Lower GI Series
Article provided by the National Digestive Diseases
A lower gastrointestinal (GI) series uses x rays to diagnose
problems in the large intestine, which includes the colon
and rectum. The lower GI series may show problems like
abnormal growths, ulcers, polyps, and diverticuli, and colon
Before taking x rays of your colon and rectum, the
radiologist will put a thick liquid called barium into your
colon. This is why a lower GI series is sometimes called a
barium enema. The barium coats the lining of the colon and
rectum and makes these organs, and any signs of disease in
them, show up more clearly on x rays. It also helps the
radiologist see the size and shape of the colon and rectum.
You may be uncomfortable during the lower GI series. The
barium will cause fullness and pressure in your abdomen and
will make you feel the urge to have a bowel movement.
However, that rarely happens because the tube used to inject
the barium has a balloon on the end of it that prevents the
liquid from coming back out.
You may be asked to change positions while x rays are taken.
Different positions give different views of the intestines.
After the radiologist is finished taking x rays, you will be
able to go to the bathroom. The radiologist may also take an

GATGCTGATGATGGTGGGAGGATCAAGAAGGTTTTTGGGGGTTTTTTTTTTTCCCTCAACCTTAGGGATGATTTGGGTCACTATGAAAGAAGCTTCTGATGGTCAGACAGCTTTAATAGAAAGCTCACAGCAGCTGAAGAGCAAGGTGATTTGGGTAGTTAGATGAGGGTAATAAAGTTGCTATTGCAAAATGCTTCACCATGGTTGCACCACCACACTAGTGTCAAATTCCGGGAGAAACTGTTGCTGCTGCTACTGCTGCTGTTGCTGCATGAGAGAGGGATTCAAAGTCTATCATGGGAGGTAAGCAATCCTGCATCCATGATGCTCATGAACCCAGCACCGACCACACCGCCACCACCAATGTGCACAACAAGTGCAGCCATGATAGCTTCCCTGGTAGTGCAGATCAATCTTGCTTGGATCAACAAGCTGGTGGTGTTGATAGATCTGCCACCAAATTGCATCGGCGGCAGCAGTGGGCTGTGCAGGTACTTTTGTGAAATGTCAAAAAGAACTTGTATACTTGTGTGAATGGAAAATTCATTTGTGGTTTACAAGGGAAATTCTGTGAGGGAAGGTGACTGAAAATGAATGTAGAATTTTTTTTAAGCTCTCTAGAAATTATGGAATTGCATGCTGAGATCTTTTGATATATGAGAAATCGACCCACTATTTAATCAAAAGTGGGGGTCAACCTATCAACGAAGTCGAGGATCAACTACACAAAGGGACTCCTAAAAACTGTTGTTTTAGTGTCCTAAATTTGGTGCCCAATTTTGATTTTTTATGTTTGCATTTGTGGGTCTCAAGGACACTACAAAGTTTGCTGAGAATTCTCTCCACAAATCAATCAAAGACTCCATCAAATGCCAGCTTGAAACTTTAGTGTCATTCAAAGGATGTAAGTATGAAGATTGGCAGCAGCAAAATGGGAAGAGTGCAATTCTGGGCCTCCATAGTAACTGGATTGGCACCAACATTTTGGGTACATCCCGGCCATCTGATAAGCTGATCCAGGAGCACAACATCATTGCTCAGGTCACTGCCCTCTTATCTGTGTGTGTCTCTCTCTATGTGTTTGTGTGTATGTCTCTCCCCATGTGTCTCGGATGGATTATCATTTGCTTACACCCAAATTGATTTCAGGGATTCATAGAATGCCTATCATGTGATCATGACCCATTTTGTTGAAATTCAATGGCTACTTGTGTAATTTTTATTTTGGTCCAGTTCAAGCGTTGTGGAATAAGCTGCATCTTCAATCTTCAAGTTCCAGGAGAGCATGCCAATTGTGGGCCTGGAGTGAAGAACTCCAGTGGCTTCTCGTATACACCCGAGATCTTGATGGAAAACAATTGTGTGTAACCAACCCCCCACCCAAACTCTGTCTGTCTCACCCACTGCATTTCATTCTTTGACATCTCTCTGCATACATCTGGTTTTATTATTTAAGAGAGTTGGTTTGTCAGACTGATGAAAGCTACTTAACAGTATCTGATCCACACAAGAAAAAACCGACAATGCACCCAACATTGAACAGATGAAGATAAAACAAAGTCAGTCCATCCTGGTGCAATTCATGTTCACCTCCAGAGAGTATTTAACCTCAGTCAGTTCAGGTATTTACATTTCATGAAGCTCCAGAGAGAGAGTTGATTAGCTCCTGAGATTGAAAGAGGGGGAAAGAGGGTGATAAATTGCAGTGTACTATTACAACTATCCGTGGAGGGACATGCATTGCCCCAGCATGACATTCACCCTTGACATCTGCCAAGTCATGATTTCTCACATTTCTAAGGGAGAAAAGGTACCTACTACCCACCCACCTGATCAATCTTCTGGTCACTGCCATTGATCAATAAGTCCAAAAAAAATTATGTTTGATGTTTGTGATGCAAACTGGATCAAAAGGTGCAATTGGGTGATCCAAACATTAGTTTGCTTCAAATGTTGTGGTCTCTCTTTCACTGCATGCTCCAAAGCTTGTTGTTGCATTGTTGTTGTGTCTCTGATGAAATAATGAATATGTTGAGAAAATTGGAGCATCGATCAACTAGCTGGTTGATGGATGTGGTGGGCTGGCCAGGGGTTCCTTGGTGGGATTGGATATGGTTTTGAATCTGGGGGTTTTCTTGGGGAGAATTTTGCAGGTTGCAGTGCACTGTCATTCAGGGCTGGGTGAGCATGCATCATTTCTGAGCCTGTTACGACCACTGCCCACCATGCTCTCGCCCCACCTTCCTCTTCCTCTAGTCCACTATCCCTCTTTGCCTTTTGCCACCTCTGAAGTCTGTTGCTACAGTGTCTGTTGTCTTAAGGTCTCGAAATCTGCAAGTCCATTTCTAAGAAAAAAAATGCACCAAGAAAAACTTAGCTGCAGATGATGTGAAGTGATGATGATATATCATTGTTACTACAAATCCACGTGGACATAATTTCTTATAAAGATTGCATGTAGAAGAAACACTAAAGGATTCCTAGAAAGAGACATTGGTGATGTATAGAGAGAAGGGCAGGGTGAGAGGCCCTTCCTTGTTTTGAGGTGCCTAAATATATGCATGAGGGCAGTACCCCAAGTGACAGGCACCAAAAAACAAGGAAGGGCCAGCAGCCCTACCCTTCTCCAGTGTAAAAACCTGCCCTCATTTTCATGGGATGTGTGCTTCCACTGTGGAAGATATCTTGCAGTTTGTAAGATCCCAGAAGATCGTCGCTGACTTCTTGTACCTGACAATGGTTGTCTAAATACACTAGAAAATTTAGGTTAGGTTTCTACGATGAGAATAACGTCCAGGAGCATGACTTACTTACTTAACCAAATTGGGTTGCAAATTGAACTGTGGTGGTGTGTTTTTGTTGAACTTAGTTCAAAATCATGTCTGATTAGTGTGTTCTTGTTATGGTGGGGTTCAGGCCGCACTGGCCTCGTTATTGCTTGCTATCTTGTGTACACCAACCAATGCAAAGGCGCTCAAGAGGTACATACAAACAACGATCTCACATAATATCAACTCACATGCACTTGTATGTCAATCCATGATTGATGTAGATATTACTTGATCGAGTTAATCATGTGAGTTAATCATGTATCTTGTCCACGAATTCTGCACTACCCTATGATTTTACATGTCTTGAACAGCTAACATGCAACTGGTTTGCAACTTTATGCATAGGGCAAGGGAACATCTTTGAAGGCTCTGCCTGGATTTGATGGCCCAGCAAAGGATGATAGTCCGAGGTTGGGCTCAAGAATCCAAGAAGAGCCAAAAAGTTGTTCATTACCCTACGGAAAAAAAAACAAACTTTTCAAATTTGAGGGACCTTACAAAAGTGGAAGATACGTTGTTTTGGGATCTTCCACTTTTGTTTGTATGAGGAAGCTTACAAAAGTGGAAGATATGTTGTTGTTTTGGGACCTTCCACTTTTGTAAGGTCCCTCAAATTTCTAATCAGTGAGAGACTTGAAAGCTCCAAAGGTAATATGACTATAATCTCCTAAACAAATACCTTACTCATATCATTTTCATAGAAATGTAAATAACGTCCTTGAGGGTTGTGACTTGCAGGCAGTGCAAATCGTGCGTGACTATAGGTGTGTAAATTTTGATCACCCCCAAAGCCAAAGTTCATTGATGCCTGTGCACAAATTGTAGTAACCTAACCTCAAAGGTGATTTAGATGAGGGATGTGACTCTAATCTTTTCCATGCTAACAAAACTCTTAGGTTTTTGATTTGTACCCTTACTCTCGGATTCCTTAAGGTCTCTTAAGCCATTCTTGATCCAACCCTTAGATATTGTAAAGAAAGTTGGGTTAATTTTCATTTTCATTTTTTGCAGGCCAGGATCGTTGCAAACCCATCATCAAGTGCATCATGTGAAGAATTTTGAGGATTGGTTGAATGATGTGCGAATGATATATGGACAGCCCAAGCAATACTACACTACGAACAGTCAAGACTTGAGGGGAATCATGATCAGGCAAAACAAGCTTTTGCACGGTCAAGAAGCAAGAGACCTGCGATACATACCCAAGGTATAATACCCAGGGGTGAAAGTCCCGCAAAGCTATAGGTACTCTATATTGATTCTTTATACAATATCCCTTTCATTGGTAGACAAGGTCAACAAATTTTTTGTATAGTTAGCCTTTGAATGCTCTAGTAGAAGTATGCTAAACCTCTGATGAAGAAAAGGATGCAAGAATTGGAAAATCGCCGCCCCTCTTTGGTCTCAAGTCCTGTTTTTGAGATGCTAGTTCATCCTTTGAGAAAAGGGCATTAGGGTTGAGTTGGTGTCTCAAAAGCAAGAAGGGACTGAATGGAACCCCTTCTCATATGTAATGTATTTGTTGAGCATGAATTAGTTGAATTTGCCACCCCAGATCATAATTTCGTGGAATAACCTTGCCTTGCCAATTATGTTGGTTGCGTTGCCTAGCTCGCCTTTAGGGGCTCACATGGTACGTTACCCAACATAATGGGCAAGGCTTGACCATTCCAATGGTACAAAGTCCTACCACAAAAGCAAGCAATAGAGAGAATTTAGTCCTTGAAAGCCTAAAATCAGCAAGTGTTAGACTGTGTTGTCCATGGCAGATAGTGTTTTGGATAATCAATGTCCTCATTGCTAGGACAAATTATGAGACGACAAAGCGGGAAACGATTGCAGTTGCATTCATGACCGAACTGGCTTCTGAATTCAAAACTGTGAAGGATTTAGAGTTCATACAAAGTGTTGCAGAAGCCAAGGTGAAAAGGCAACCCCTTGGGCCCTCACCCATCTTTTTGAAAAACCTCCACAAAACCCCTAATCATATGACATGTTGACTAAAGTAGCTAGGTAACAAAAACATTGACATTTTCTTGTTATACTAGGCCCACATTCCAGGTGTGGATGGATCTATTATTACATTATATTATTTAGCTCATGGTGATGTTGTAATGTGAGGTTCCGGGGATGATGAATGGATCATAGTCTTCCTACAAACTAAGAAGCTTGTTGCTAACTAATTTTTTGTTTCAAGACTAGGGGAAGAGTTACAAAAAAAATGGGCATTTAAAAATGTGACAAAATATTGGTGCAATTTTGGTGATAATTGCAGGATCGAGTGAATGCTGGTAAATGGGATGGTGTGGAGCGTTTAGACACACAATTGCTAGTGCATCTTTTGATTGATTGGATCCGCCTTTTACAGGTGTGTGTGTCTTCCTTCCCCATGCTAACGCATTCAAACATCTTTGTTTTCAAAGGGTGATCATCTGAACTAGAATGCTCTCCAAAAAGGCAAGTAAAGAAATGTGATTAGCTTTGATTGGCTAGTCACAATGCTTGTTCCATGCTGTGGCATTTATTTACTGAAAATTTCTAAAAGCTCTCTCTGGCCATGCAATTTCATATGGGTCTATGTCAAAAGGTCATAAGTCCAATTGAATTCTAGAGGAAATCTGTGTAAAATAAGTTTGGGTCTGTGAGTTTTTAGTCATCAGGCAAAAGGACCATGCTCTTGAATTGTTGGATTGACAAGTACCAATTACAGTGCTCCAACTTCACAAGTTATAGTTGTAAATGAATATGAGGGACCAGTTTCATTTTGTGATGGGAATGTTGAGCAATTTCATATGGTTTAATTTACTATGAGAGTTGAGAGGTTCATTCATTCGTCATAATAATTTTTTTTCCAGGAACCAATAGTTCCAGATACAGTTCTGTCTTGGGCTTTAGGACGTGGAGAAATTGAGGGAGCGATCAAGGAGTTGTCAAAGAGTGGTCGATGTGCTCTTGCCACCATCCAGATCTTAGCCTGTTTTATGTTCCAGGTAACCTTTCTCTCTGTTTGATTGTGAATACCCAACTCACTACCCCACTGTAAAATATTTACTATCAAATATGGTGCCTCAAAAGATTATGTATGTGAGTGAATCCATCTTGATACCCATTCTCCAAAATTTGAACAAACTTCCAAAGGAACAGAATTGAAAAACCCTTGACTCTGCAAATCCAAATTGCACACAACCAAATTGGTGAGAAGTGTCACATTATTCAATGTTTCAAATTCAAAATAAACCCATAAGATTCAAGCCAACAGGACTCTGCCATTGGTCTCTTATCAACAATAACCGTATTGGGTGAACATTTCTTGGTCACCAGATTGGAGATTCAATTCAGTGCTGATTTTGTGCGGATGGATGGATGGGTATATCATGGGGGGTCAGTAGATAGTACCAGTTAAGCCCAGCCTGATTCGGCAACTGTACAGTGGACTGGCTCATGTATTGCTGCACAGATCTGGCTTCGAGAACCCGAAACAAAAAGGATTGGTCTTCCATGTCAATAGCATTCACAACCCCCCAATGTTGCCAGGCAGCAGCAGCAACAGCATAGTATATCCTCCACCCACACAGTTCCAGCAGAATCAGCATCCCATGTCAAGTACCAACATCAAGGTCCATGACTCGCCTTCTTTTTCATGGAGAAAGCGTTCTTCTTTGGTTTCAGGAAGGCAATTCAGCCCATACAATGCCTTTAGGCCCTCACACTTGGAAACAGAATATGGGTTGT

x ray of the empty colon afterwards.
A lower GI series takes about 1 to 2 hours. The barium may
cause constipation and make your stool turn gray or white
for a few days after the procedure
The digestive system
Preparation for a lower GI
Your colon must be empty for the procedure to be accurate.
To prepare for the procedure you will have to restrict your diet
for a few days beforehand. For example, you might be able to
drink only liquids and eat only nonsugar, nondairy foods for 2
days before the procedure; only clear liquids the day before;
and nothing after midnight the night before. A liquid diet means
fat-free bouillon or broth, gelatin, strained fruit juice,
water, plain coffee, plain tea, or diet soda. To make sure your
colon is empty, you will be given a laxative or an enema before
the procedure. Your physician may give you other special